Many consider holiday season the happiest time of year; cold breezes that inspire cuddles, scented candles that fill the air with warm spices, and cheers over cookie flavored cocktails. So much joy surrounds the final days of the year, most folks aren’t aware of those who seek to take advantage of their charitable mood.
Cyber-hustlers know that everyone is seeking to spend, and they are looking to get a slice of the merry money pie. But just how lucrative is the happiest time of year? Trends show spending will likely surpass $1 trillion in the U.S. alone in 2019, with 33% of the population expecting to splurge on at least $1,000 in gifts for family and friends.
While those numbers are impressive, so too are those of the cyber-criminal community. Last year, consumers lost more than $1 billion to scams with a nearly 30% increase in losses between Thanksgiving and New Year’s Eve. Thankfully, you don’t have to spend another dollar learning to safeguard yourself; we have the holiday scoop on how hackers plan to snatch up some of your breadcrumbs.
Big Business Breaches
While retailers do try to make sure shopper’s information is protected, data breaches happen every day. Scammers often hack company networks to steal personal and financial information from unsuspecting patrons. A good example of this occurred in September of this year when popular app DoorDash was hacked, leading to the exposure of private information for 4.9 million employees, users, and merchants. During this particular breach, stolen information included the last four digits of bank cards and accounts, drivers licenses, usernames and passwords, phone numbers, and addresses. Whether you are shopping in-store or online, try to use credit cards to make purchases. Using a credit card to make purchases is best practice because in the event money is stolen from the account, it is more likely to be reimbursed than debit card accounts. In addition, checking your balance and purchase history often is not only recommended but also beneficial for catching fraudulent charges. It is easier to flag and dispute pending transactions than ones that have already been completed.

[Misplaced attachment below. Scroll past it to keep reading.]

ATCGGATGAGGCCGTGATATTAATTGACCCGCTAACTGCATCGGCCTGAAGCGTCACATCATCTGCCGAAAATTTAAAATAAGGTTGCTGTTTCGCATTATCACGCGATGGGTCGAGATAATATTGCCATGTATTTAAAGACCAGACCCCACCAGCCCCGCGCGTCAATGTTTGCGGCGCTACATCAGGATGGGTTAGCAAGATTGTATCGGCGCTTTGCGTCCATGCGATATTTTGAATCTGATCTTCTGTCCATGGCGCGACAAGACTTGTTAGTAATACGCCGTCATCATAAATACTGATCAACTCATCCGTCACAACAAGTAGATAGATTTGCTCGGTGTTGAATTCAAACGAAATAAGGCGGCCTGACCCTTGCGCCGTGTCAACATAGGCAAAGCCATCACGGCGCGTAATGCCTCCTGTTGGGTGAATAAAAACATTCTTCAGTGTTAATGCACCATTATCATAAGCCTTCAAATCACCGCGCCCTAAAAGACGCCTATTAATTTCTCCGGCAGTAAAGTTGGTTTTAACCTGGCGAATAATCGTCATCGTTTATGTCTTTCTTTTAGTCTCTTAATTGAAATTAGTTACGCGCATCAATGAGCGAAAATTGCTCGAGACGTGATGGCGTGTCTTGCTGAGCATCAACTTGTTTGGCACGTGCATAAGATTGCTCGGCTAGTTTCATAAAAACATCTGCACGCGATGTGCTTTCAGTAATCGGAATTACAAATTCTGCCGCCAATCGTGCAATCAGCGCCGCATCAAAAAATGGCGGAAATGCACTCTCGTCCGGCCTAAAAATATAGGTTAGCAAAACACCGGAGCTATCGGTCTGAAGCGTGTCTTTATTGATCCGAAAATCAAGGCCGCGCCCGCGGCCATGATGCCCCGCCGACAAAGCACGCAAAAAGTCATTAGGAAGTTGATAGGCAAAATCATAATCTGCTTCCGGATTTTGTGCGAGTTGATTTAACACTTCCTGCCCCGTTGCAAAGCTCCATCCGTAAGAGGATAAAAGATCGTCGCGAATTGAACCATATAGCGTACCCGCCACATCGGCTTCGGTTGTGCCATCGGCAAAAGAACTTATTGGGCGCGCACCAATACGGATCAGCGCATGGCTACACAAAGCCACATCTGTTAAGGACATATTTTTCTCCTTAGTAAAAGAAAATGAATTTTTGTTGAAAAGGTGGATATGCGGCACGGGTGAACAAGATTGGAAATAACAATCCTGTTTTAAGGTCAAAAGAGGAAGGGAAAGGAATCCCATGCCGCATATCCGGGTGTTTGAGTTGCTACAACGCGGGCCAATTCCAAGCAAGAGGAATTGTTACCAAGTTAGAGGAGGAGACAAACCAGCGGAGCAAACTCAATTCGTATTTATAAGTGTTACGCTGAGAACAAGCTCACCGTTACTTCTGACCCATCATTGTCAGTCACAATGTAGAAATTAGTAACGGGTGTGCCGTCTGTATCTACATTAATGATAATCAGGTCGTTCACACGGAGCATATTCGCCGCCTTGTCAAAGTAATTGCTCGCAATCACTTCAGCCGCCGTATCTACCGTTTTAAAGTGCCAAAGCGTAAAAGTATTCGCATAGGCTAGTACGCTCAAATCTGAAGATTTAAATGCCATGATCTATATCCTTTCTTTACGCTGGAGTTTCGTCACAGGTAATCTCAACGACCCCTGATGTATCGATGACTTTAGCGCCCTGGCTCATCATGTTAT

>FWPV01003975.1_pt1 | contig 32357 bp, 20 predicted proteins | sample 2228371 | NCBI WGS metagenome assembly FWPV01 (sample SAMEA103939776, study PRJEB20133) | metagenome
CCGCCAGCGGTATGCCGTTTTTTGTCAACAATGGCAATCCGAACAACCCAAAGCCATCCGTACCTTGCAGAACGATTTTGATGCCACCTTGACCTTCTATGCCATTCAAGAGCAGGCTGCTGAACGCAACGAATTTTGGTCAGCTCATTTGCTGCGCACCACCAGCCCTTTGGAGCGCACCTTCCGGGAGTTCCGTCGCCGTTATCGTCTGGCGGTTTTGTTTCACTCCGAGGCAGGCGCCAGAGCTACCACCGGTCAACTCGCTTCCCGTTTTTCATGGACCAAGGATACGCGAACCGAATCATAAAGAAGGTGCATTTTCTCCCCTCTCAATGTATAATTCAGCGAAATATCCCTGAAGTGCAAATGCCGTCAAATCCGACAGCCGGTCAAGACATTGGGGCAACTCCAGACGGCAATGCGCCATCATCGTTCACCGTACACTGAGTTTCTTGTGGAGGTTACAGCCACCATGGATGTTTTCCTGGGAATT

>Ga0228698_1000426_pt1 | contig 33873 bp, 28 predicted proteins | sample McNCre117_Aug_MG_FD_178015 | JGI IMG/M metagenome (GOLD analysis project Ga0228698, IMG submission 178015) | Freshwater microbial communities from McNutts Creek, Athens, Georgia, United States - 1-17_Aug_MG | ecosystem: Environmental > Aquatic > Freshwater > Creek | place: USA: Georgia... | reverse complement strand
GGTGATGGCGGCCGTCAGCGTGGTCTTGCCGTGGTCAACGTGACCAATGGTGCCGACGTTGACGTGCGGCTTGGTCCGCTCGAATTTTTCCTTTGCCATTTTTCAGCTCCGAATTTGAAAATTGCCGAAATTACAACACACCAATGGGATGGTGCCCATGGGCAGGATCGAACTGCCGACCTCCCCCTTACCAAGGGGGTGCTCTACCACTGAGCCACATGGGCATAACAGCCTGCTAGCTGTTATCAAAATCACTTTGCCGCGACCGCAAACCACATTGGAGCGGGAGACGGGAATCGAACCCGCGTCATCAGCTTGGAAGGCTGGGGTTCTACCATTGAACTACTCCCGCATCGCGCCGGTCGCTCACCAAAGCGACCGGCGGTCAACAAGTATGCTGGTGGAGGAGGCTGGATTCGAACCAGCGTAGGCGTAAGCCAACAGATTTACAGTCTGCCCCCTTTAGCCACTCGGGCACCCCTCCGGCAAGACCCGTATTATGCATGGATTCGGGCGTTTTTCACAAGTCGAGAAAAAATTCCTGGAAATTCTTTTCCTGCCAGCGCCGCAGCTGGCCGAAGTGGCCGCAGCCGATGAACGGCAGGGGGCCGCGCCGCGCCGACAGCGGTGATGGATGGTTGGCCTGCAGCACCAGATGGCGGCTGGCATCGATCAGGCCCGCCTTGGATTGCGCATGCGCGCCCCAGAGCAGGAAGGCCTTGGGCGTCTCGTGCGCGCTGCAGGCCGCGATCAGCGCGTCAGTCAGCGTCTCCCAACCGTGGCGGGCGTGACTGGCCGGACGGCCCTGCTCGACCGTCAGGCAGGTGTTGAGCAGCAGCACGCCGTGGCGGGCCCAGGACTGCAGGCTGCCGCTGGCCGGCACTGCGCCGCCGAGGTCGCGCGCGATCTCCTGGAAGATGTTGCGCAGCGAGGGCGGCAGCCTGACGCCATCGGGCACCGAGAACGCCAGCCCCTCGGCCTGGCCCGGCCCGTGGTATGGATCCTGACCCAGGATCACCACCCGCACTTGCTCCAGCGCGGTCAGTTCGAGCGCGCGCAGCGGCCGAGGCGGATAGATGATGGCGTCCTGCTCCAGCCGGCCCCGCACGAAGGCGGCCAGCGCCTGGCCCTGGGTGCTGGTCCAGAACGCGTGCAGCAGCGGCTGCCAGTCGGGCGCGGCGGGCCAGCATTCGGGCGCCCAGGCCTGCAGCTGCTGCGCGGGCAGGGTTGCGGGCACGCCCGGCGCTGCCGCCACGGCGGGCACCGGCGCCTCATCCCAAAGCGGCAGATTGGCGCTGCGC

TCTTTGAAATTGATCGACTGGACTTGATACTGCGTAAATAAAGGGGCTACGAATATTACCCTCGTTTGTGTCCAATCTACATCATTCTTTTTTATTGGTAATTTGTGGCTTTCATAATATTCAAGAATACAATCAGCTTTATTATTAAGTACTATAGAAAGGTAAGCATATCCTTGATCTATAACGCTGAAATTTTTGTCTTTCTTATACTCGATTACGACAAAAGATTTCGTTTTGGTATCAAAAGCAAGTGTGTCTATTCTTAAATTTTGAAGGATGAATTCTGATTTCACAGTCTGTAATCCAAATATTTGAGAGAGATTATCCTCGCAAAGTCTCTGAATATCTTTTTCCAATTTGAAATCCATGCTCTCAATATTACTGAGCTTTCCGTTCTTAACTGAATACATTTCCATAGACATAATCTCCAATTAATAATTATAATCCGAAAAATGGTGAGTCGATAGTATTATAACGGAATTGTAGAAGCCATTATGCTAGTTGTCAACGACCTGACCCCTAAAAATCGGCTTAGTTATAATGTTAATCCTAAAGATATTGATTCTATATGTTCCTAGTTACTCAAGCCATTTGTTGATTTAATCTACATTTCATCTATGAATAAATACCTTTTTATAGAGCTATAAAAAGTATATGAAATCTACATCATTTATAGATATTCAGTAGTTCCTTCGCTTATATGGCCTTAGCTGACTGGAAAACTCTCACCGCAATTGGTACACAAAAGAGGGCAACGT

Scam of A Deal
Next, if it looks too good to be true…it probably is. Phishing is a technique whereby hackers, quite possibly the ones who breached a retailer you’re fond of shopping with and snatched your email address, send amazing holiday sales and promotional deals loaded with malware. In 2018 between the days of Thanksgiving and Cyber Monday alone, successful malware attacks increased 123%. Links taking you to authentic-looking pages prompting you to take advantage of a sale that won’t last long are riddled with viruses intended to seize control of your computer and steal information. If you’re really eager to hit the buy button, take an extra second to ensure the protection of your financial information by typing in the authenticated website of the retailer you want to shop with. If there really is a sale, it is surely available for anyone to access without needing to use an email link.
Continuing with the theme of email scams, cyber-assailants are also fond of posing as charities needing your help. It is true that most charities seek donations in the last quarter of the calendar year, and while giving is admirable, make sure your money is going to help those you truly want it to benefit. Again, one of the first steps you want to take is viewing a website and social media pages that aren’t included in the email links. If it is a legitimate charity, they will have a profile in the IRS database of Nonprofit Charities which you can easily search by visiting the IRS webpage. Another way to fact check is by asking questions regarding how much of donations go to overhead costs and how much is donated to the cause itself. In addition, there are many ways to provide support that doesn’t include cash gifts. Many charities accept supplies instead of cash, so if they are only asking for money, there’s a good chance the campaign isn’t accredited.
Zero Balance Gift
Last on our lookout list: gift cards! Gift cards are reported to be the most requested holiday wish list item, with 60% of people desiring an all-expenses-paid trip to their favorite restaurant or retailer. Knowing this, cyber-hustlers have created ways to link gift card digits and pin numbers to their own bank accounts. The best way to avoid the awful feeling of giving an empty gift card to a loved one is by simply making sure the scratch or peel decal over the card hasn’t been tampered with and buying gift cards from a store associate at a register, instead of a kiosk or isle.
Arming yourself with this knowledge will not only benefit you well after the holiday season has come to an end, but will also help to ensure you and your loved ones create happy memories instead of hopeless regrets. If you are interested in more information on how to protect your home or small business from the ever-evolving tactics of cyber-criminals, visit our website at www.SecurityFirstIT.com and speak with one of our experts today!